Hot on the heels of the Deutsche Bank debacle comes the next nail in Germany’s economic coffin.
Germany’s second largest bank, Commerzbank is planning to cut almost 10,000 jobs over and will stop paying dividends to shareholders. These actions will take place over the next 4 years.
When the news broke about Deutsche Bank collapsing, the German government said it will not assist the ailing bank – however, some have reported that the situation appears so dire that they may have softened.
According to Die Zeit, the German financial sector is in talks with the government to have a rescue plan in place to head off a total collapse of the bank. However, Deutsche Bank and the German Finance Ministry have denied that the government would be prepared to hold a 25% stake in the bank to prop it up.
“This report is false. The federal government is preparing no rescue plans. There is no reason for such speculation. The bank has said that clearly.” A member of the Finance Ministry said yesterday. (source)
Concerns are rising due to the size of the fine imposed by the U.S. Treasury.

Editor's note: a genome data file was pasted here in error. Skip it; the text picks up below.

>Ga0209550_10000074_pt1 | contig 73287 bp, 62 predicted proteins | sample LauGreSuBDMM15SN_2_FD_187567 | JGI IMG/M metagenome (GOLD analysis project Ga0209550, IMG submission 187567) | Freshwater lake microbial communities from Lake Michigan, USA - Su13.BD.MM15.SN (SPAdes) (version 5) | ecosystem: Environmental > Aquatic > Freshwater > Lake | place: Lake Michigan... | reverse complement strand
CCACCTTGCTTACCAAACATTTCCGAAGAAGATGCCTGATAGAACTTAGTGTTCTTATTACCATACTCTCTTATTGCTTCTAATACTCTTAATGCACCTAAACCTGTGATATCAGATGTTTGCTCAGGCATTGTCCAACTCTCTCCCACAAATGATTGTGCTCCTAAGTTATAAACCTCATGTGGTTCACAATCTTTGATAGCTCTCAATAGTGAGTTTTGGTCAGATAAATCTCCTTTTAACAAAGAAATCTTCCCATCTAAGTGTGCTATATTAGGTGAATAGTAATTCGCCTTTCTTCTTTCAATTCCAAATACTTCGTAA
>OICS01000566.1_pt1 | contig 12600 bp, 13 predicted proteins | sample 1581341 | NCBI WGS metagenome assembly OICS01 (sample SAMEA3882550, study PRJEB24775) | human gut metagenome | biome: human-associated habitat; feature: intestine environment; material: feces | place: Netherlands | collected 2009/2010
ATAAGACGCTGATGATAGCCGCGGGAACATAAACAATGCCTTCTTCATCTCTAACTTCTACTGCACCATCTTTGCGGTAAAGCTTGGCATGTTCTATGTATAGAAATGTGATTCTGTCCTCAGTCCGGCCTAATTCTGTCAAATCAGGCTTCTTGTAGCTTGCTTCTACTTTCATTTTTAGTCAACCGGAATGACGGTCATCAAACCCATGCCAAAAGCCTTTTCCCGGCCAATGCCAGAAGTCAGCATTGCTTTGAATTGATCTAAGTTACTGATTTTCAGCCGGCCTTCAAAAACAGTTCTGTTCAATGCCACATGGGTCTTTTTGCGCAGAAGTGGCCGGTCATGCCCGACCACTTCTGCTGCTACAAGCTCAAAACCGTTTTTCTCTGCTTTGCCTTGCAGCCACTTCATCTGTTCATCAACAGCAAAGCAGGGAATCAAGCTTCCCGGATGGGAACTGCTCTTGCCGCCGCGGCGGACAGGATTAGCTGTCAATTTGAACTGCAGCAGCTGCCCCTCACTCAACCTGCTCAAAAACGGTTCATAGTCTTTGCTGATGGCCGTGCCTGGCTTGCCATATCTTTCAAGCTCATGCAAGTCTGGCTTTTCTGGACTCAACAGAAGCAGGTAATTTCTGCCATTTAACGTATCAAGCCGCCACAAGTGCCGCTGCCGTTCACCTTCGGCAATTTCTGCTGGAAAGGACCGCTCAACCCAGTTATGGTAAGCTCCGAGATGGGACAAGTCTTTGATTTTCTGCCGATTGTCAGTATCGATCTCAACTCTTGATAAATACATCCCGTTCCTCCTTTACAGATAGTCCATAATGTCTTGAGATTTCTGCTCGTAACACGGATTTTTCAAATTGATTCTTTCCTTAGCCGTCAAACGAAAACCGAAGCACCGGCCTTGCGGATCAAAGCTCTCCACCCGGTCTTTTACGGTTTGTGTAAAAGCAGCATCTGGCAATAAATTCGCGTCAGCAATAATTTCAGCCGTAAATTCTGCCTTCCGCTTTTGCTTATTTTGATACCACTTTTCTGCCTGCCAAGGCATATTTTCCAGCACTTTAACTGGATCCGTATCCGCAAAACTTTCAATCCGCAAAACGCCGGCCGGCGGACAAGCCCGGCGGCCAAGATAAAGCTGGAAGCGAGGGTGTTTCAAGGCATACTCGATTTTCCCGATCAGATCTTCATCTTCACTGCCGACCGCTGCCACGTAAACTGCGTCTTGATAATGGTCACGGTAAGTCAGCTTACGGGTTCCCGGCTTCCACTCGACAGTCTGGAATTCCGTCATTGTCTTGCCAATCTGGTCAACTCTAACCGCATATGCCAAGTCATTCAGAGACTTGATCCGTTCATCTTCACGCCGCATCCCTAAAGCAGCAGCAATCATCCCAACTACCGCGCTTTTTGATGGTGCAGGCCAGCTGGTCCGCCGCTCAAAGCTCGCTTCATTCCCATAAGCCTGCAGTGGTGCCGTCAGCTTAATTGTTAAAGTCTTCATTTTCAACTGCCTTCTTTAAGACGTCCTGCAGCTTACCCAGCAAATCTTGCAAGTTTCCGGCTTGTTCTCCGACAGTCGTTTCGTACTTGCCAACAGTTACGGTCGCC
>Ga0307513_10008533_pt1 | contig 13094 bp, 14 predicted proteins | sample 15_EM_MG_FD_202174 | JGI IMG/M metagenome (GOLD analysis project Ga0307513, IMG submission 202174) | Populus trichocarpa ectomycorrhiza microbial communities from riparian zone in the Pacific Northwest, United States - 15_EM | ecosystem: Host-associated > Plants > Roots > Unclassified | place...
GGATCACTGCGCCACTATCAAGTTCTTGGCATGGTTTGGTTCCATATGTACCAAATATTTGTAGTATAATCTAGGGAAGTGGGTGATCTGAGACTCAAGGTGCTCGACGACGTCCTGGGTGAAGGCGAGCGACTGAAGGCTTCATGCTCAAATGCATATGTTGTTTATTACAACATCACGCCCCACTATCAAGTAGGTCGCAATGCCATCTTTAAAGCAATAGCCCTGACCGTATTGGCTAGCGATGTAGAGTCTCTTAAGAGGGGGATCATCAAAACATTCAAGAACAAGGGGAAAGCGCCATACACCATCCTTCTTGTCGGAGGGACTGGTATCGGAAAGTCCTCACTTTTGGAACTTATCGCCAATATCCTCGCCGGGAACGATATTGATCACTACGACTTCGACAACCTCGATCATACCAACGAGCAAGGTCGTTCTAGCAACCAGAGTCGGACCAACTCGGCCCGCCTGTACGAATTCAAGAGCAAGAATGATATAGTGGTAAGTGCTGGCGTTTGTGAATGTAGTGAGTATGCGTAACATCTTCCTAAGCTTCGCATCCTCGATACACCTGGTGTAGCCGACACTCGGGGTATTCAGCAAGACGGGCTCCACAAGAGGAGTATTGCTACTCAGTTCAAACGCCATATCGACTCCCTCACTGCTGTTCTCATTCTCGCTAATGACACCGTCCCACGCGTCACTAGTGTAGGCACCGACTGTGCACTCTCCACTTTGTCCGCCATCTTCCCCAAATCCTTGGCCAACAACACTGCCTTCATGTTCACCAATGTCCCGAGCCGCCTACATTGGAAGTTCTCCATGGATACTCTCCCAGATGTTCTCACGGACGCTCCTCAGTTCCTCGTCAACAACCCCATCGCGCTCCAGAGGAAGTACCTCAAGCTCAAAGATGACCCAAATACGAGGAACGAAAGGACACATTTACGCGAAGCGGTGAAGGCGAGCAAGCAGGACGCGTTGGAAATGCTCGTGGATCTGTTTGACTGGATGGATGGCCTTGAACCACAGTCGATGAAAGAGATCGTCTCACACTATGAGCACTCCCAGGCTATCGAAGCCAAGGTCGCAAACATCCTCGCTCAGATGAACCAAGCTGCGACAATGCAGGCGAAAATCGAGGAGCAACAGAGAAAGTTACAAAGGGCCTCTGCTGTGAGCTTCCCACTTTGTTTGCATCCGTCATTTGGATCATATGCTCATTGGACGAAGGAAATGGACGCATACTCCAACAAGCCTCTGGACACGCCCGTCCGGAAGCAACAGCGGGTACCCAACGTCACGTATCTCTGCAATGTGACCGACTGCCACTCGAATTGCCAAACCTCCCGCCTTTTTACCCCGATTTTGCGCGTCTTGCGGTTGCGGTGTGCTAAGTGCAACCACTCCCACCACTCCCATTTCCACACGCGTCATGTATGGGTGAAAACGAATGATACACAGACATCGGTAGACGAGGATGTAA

Deutsche Bank is Germany’s biggest lender and is facing a $14bn (£10.8bn; €12.5bn) bill for improper selling of mortgage-backed bonds before the financial crisis of 2008. Many experts don’t feel that they would have to pay the whole fine but say that it is within the rights of the Treasury to insist the fine is paid. If this happens, there is little doubt that would lead to the total collapse of the bank in its current form.
Germany is in turmoil.
A few short weeks ago, the German government recommended that its citizens prepare for a national emergency by stockpiling food, water, and cash. Was an impending economic collapse the reason why?
This is a nation that isn’t used to having to deal with such things and their hard-line stance during the Greek financial crisis has put them in a position whereby they will look hypocritical if they step in to help a German financial institution when they basically turned their back on Greece. A “bank holiday” left the Greeks with no access to money, and their financial collapse resulted in tens of thousands of Greeks being unable to feed their kids and a skyrocketing suicide rate.
Merkel’s’ open door policy for migrants has also caused some deep divisions with massive gains amongst the far-right who have pledged to cut migration.
Of course, astute observers knew something was amiss when Germany announced it was looking at the possibility of re-introducing the draft and had advised German citizens to stock up on food, water, and cash in case the country faced a national emergency.
Europe is teetering on the brink, and although we are thousands of miles away, we must take note of what happens there. Trade and economy are inextricably linked in this age of global connectedness and the ripples are felt around the world when a major economy hits its crisis point.
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